By allowing ads to appear on this site, you support the local businesses who, in turn, support great journalism.
West Hall High School junior collects shirts for needy in El Salvador
West Hall High School students Brooke Reed, right, Candice Allison, center, and Alex Smith fold T-shirts donated for orphans in El Salvador. - photo by Tom Reed

As other teens her age rummage through their drawers to try on outfits, Alex Smith, 16, has been emptying hers and inspiring others to do the same.

The West Hall High School junior began a drive last week to collect T-shirts for orphans in El Salvador. Smith managed to amass 1,422 shirts, which topped her goal of 1,088, the number of students at her school.

“I am so grateful for my peers,” Smith said. “I learned how big of a difference one small project can make.”

Since the age of 14, the teenager has made several trips to El Salvador, the smallest and most densely populated country in Central America. She and her church group volunteered at three orphanages, where children often came from chaotic backgrounds, including extreme poverty and abuse.

Smith said she played with the children or provided homework help to free up time for the regular caretakers, who worked 24-hour days. She also helped with building projects in neighboring communities and provided food to the homeless at night.

“It was earth shattering,” Smith said. “The necessities are so different. They live day to day wondering if they’ll have access to food, clothes or water. It makes you think about what your own priorities are.”

Smith, whose International Baccalaureate diploma requires 150 hours of community service, came up with the idea to collect items she could deliver to the orphanages in person.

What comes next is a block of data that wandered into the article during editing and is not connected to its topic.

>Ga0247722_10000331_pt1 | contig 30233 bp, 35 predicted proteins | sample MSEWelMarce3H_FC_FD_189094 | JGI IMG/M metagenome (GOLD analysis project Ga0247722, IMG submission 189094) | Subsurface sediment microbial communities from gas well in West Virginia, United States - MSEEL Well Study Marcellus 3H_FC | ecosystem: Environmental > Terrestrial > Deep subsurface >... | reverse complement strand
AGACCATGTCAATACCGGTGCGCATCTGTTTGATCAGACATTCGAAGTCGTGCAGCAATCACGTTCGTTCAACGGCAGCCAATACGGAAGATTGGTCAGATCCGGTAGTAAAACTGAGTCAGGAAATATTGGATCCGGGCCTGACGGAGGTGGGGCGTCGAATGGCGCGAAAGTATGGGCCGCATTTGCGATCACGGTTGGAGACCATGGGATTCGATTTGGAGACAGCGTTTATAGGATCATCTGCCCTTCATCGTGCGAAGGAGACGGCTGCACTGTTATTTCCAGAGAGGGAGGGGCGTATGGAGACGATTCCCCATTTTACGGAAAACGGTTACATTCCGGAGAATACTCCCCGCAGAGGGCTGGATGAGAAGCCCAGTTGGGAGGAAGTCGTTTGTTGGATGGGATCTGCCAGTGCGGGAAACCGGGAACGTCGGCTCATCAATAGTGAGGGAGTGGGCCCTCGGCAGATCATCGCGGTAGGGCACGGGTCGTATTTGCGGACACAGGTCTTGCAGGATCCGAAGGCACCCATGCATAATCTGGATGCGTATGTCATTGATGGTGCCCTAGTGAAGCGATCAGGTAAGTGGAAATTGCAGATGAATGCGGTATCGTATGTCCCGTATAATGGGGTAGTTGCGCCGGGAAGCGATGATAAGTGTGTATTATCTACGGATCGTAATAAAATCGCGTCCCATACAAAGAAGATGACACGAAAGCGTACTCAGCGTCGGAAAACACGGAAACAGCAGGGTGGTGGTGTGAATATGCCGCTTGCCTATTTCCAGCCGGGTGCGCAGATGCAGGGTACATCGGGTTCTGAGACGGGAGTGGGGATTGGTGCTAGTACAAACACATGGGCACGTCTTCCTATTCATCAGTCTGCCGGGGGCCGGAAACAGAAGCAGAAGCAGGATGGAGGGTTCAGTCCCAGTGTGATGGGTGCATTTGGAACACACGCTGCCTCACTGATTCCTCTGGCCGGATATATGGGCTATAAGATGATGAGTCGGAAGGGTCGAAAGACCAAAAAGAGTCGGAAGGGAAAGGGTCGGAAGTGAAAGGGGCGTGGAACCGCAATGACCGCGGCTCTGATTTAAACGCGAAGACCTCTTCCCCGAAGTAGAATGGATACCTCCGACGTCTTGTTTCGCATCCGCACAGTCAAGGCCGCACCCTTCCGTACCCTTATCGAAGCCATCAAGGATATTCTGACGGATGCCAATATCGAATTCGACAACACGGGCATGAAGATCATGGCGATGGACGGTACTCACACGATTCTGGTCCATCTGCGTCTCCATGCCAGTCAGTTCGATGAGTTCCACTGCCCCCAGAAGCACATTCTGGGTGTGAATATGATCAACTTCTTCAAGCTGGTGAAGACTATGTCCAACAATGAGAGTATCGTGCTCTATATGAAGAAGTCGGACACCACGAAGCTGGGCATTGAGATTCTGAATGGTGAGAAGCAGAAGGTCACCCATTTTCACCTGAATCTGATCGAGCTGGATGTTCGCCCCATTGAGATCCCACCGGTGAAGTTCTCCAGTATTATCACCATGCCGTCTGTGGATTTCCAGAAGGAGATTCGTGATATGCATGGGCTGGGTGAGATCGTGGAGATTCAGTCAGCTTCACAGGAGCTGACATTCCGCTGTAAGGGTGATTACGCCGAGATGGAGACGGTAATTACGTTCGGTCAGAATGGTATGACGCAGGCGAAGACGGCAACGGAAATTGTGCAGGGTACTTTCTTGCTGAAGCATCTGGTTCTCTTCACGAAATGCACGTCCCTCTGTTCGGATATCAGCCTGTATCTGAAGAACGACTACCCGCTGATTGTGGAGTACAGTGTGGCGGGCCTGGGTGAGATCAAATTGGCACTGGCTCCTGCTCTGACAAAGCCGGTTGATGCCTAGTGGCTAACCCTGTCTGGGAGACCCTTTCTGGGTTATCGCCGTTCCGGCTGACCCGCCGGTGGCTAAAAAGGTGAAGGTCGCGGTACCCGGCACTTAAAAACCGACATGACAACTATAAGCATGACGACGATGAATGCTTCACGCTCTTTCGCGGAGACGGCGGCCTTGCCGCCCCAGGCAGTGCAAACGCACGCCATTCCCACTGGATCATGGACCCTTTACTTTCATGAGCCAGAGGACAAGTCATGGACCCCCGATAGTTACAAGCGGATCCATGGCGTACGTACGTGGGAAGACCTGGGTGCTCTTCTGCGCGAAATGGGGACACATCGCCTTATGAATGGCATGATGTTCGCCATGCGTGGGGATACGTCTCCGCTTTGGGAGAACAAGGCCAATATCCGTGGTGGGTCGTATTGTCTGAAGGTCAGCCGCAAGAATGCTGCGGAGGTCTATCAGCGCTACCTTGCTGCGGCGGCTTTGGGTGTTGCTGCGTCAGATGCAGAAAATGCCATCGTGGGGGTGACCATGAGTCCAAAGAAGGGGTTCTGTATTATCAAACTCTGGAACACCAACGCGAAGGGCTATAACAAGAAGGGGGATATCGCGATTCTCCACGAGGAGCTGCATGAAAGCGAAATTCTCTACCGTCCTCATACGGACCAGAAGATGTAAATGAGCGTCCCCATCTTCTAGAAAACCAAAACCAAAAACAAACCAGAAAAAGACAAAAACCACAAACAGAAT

“It was practical. Everyone has T-shirts and there’s a big need for clothes,” Smith said. “Clothes are also easy to travel with.”

Her peers quickly latched onto the project after Smith went from classroom to classroom, giving presentations about El

Salvador in English and Spanish. More than 20 students attended the first meeting and volunteered to create flyers or collect T-shirts at lunch time.

“The presentations were very moving,” West Hall High School teacher Laurie Ecke said. “Suddenly people thought, ‘I care about this too.’”

Instead of donating old or ill-fitting clothes, Smith asked teens to donate T-shirts that had a personal connection. Smith said she donated a soccer shirt from a tournament she won her freshman year.

“There’s self-sacrifice involved,” Smith said. “You need to think that some child will be wearing this shirt and how it will bring them so much joy.”

After the school day, Smith piled the clothing in her parents’ car and spent the evening sorting through sizes, boxing and washing the T-shirts.

“There were so many,” Smith said of the loads of laundry.

Friday, Smith will travel to El Salvador for the weekend to present the donations. She also plans to return in the summer to continue her volunteer work.

Ecke, who described Smith as a “quiet and inspiring leader,” said she was amazed by Smith’s project.

“Her heart is sold out to these kids,” Ecke said.

“She found something she felt passionate about and thought, ‘How can I share this passion?’” Ecke added. “She organized the entire community behind a cause.”